In warmer parts of the world, both in the past and today, it is common to find babies kept naked, or strapped to their mothers, covered only with a sling. (And even in some cold climates, for example, the Inuits.) However, the practice of swaddling was fully embraced in England for many centuries. Deborah Jackson notes in her wonderful book, Baby Wisdom, that medieval procedures for swaddling were complicated and precise, and could take up to two hours. At times splints were added to the swaddling bands to keep babies straight. As we know from our own experience, lots of complicated clothing can reduce our motivation to potty, or even change baby. It was the same in the sixteenth century: “Once swaddled, there was a reluctance to undo all one’s careful work. Although all the childcare authorities pleaded with women to change their babies three times a day, the extreme passivity of the child and the trouble it took to get him that way militated against his being frequently unwrapped. Some people even argued that babies were best stewed in their own ‘nourishing juices.’” In 1601 the French Dauphin, Louis XIII, was kept in his swaddling bands until he was 9 months, thereafter he wore frocks with no underwear. Presumably his toilet training also began at that point.
Once babies were out of swaddling bands, however, sources from the seventeenth century show us that doctors and parents alike were extremely concerned about constipation, and ‘regularity’ of bowel movement was much desired. In 1693, John Lock published his theories of maintaining regularity:
“I would therefore advise that this Course should be taken with a Child everyday, presently after he has eaten his Break-fast. Let him be set upon the Stool, as if disburdening were as much in his power, as filling his Belly; and let not him, or his Maid, know anything to the Contrary, but that it is so; and if he be forced to endeavour, by being hindered from his play, or Eating again, till he has been effectually at stool, or at least done his utmost, I doubt not, but in a little while, it will become natural to him.”
Although Lock does not specify the age of the child, the language indicates a baby or small child “let him be set upon the stool”. By his own account, Dr Heroud administered literally thousands of enemas and suppositories to the Dauphin, in an effort to induce regularity of movements.
In the mid-eighteenth century, Jean Jacques Rousseau argued vehemently against swaddling and in England the practice gradually fell out of favour, especially in the daytime. It is also around this time that records show toilet training in early infancy was gaining sway.
 Miller, Nathan, The Child in Primitive Society (London: K. Paul, Trench, Trubner, 1928).
 deMause, Loyd, ‘The Evolution of Childhood’ in The History of Childhood ed. by deMause (Norwich: Fletcher and Son ltd, 1976) p42.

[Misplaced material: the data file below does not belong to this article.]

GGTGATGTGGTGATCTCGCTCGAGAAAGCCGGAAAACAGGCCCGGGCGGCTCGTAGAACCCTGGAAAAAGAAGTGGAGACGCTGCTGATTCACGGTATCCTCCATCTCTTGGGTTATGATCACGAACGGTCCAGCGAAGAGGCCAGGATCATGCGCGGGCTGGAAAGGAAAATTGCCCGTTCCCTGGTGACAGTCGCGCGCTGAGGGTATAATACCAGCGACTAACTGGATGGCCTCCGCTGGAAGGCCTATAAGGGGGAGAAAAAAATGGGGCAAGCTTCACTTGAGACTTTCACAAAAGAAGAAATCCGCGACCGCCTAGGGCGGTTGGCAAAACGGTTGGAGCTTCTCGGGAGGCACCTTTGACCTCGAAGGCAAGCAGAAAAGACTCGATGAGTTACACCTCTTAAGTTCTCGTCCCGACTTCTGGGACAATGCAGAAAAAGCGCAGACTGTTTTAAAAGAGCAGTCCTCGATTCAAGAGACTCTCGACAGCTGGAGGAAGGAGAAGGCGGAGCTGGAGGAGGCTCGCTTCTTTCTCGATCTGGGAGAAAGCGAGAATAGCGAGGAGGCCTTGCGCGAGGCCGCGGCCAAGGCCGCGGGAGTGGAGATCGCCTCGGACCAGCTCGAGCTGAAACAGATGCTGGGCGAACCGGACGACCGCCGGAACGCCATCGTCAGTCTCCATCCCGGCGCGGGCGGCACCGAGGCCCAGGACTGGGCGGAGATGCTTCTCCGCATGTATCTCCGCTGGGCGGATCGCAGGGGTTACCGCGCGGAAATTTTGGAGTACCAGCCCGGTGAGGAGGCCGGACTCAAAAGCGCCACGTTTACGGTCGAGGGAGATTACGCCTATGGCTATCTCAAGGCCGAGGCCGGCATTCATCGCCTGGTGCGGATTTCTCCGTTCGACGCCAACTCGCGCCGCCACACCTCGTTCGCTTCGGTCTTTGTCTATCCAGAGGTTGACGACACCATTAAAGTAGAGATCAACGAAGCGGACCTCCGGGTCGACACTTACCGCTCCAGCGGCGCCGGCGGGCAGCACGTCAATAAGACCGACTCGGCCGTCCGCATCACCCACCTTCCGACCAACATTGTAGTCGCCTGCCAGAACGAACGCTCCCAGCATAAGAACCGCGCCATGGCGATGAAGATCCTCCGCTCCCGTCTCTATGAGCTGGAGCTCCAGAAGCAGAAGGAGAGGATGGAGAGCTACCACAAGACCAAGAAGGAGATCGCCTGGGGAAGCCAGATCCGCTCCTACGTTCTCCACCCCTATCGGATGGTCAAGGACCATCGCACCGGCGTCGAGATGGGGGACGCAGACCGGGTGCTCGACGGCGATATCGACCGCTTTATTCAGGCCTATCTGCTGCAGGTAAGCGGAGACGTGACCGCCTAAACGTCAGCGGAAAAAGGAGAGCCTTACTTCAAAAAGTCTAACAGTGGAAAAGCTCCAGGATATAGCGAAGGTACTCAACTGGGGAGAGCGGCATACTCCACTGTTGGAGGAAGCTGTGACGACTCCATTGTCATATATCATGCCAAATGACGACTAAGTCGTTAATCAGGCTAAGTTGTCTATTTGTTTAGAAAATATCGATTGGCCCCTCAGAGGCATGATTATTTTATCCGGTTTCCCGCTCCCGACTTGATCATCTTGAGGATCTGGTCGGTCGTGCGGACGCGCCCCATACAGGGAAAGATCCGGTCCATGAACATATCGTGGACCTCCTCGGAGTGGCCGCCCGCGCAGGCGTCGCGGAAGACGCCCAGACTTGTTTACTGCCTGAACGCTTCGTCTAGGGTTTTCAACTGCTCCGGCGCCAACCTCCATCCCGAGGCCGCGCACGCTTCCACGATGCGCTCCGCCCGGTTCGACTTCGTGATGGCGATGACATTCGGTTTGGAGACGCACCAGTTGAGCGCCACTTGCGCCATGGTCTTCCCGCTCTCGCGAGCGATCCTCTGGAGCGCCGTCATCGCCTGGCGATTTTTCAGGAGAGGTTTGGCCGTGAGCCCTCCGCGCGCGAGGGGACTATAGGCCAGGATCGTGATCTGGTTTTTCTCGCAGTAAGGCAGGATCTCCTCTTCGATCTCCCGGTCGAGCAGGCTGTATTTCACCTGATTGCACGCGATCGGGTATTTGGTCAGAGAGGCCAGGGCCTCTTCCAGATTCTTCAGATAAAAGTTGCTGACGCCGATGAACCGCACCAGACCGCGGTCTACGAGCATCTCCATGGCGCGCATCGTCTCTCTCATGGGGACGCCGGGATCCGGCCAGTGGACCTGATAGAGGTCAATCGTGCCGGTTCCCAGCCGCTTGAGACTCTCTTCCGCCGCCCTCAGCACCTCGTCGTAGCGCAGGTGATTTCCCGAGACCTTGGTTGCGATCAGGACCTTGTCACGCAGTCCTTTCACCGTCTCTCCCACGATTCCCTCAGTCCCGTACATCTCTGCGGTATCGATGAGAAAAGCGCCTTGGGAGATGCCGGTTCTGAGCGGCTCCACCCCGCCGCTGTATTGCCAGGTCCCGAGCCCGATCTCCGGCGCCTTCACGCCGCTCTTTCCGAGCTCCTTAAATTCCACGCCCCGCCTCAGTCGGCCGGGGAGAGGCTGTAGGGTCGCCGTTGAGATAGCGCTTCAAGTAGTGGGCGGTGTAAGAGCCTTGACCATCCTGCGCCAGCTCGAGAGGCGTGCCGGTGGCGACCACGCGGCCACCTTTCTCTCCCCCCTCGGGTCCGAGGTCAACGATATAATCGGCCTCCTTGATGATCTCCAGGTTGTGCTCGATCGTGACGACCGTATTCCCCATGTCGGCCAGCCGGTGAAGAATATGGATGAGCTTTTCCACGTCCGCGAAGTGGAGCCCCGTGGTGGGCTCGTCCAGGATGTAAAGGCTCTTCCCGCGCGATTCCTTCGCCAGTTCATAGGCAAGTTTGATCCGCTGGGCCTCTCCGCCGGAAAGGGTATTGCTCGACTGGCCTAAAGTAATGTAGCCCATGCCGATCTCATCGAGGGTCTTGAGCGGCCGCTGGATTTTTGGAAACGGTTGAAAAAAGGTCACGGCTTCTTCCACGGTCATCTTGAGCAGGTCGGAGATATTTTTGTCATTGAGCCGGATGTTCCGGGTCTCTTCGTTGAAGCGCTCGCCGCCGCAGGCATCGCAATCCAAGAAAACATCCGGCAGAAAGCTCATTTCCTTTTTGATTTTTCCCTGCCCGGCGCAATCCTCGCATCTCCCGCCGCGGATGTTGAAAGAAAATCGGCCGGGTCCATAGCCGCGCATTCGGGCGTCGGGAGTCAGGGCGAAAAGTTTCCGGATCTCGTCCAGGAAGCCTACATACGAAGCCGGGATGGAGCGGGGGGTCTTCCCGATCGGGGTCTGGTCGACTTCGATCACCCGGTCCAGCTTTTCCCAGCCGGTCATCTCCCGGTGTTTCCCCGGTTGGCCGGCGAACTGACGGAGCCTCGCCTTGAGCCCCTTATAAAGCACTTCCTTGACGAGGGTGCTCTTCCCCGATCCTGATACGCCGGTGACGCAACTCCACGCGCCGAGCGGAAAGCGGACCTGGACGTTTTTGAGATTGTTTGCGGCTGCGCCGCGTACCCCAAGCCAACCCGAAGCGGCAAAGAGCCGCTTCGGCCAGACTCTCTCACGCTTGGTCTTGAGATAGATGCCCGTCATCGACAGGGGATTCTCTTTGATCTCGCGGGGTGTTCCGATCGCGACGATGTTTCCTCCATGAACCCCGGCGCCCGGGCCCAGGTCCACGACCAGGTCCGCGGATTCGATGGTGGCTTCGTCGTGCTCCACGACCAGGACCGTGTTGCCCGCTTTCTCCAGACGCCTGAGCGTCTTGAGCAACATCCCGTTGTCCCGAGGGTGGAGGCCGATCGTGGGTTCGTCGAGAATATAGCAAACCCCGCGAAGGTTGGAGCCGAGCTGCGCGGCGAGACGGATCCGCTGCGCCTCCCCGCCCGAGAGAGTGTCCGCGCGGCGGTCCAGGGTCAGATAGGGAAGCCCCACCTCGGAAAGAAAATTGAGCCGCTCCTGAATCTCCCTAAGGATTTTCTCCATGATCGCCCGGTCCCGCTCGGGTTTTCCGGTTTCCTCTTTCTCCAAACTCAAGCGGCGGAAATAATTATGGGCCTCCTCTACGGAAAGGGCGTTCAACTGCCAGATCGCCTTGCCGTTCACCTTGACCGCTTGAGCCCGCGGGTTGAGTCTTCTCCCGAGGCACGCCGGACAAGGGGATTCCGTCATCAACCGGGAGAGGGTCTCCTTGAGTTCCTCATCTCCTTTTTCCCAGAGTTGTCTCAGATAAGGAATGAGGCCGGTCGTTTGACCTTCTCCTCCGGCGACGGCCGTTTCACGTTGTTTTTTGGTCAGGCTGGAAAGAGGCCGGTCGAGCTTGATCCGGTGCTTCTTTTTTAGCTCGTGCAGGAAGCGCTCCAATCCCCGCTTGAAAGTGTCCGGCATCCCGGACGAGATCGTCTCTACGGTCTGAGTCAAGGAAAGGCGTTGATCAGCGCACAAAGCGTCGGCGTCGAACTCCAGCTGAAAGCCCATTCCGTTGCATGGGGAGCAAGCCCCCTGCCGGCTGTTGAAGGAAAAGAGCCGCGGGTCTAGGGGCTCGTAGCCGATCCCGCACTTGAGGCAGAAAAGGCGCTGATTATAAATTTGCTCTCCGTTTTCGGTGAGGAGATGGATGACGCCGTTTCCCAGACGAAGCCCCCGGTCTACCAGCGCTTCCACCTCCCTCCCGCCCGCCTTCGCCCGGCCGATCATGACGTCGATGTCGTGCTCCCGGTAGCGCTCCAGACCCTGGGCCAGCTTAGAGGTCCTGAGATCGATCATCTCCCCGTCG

Jackson, Deborah Baby Wisdom (London: Hodder and Stoughton 2002) p. 263.
 Crump, Lucy, Nursery life 300 years ago: The Story of a Dauphin of France 1601-10(London: Routledge 1929).
 Locke, John, “Some thoughts concerning education” (London: Churchill, 1693) p29.
 deMause , Lloyd, ‘The Evolution of Childhood’ in The History of Childhood ed. by deMause, (Norwich: Fletcher and Son ltd, 1976) p.50
The concept of childhood itself, with children having distinct needs and identities, was seeded during the enlightenment and developed by the Victorians. However, they were also rather prudish: Priscilla Robertson argues that “The Victorians hated to put on paper what they considered to be dirty words, so that otherwise comprehensive manuals of childcare usually omit the entire subject of toilet training.” The Victorian doctor, Pye Henry Chavasse, seems to show this exact hesitation. His first editions of Advice to a Mother on the Management of Her Children, which appeared in 1839, only alludes to toilet training. (Though it did suggest an almost obsessional preoccupation with constipation – or ‘costiveness’) However, by his eleventh edition, he was sufficiently confident to include a paragraph on the subject:
“How soon may an infant dispense with nappies?
A babe of three months and upwards, ought to be held out, at least, a dozen times during the twenty-four hours; if such a plan were adopted, napkins might at the end of three months be dispensed with – a great desideratum – and he would be inducted into clean habits – a blessing to himself and a comfort to all around – and a great saving of dresses and furniture “Teach your children to be clean. A dirty child is the mother’s disgrace.” Truer words were never written – A DIRTY CHILD IS THE MOTHER’S DISGRACE!”
By the end of the nineteenth century, authors (mainly male doctors) were becoming increasingly didactic in both their advice, and in their methods of ‘training’ babies. Dr Emmett Holt published a manual in 1894 (reprinted 1903). His approach is particularly hardline:
“How is an infant to be managed that cries from temper, habit, or to be indulged? It should simply be allowed to “cry it out.” This often requires an hour, and in extreme cases, two or three hours.”
He also advises that “babies under six months old should never be played with and the less of it at any time the better.” He is very explicit in his recommendations for bowel control – which is a system based entirely on timing and conditioning:
“How may a child be trained to be regular in the action of its bowels?
By endeavouring to have them move at exactly the same time every day.
At what age may an infant be trained in this way?
Usually by the second month if training is begun early.
What is the best method of such training?